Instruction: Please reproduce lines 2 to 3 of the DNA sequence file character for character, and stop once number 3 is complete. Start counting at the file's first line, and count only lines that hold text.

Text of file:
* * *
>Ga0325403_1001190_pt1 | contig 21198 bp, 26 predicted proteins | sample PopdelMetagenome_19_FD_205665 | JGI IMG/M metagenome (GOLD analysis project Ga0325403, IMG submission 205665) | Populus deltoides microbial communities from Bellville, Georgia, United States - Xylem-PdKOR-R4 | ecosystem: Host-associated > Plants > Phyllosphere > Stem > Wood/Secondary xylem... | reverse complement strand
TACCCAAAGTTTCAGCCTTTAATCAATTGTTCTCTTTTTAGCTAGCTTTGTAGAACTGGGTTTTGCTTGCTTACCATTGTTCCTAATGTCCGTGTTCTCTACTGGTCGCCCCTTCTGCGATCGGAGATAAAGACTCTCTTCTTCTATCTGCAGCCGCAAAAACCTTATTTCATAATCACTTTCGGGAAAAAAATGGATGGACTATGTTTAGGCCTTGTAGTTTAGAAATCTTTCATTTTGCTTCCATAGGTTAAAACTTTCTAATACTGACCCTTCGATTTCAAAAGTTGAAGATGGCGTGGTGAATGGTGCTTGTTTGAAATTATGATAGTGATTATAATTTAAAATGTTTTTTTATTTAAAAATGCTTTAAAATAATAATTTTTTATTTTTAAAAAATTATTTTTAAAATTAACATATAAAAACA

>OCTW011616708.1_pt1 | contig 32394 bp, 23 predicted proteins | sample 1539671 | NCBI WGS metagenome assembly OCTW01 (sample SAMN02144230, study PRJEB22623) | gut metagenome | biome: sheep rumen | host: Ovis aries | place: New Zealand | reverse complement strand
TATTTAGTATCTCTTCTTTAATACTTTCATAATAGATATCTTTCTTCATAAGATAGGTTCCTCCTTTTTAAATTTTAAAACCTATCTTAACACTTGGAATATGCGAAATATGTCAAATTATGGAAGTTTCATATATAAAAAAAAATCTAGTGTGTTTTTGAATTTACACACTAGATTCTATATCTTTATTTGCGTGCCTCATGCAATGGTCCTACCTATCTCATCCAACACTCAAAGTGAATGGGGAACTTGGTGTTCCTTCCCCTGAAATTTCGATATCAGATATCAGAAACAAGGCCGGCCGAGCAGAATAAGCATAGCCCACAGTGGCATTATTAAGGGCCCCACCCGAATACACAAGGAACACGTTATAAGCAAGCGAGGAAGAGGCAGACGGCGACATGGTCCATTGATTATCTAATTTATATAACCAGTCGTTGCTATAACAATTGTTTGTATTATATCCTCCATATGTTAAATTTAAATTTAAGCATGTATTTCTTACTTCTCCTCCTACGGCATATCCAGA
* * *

TACCCAAAGTTTCAGCCTTTAATCAATTGTTCTCTTTTTAGCTAGCTTTGTAGAACTGGGTTTTGCTTGCTTACCATTGTTCCTAATGTCCGTGTTCTCTACTGGTCGCCCCTTCTGCGATCGGAGATAAAGACTCTCTTCTTCTATCTGCAGCCGCAAAAACCTTATTTCATAATCACTTTCGGGAAAAAAATGGATGGACTATGTTTAGGCCTTGTAGTTTAGAAATCTTTCATTTTGCTTCCATAGGTTAAAACTTTCTAATACTGACCCTTCGATTTCAAAAGTTGAAGATGGCGTGGTGAATGGTGCTTGTTTGAAATTATGATAGTGATTATAATTTAAAATGTTTTTTTATTTAAAAATGCTTTAAAATAATAATTTTTTATTTTTAAAAAATTATTTTTAAAATTAACATATAAAAACA

>OCTW011616708.1_pt1 | contig 32394 bp, 23 predicted proteins | sample 1539671 | NCBI WGS metagenome assembly OCTW01 (sample SAMN02144230, study PRJEB22623) | gut metagenome | biome: sheep rumen | host: Ovis aries | place: New Zealand | reverse complement strand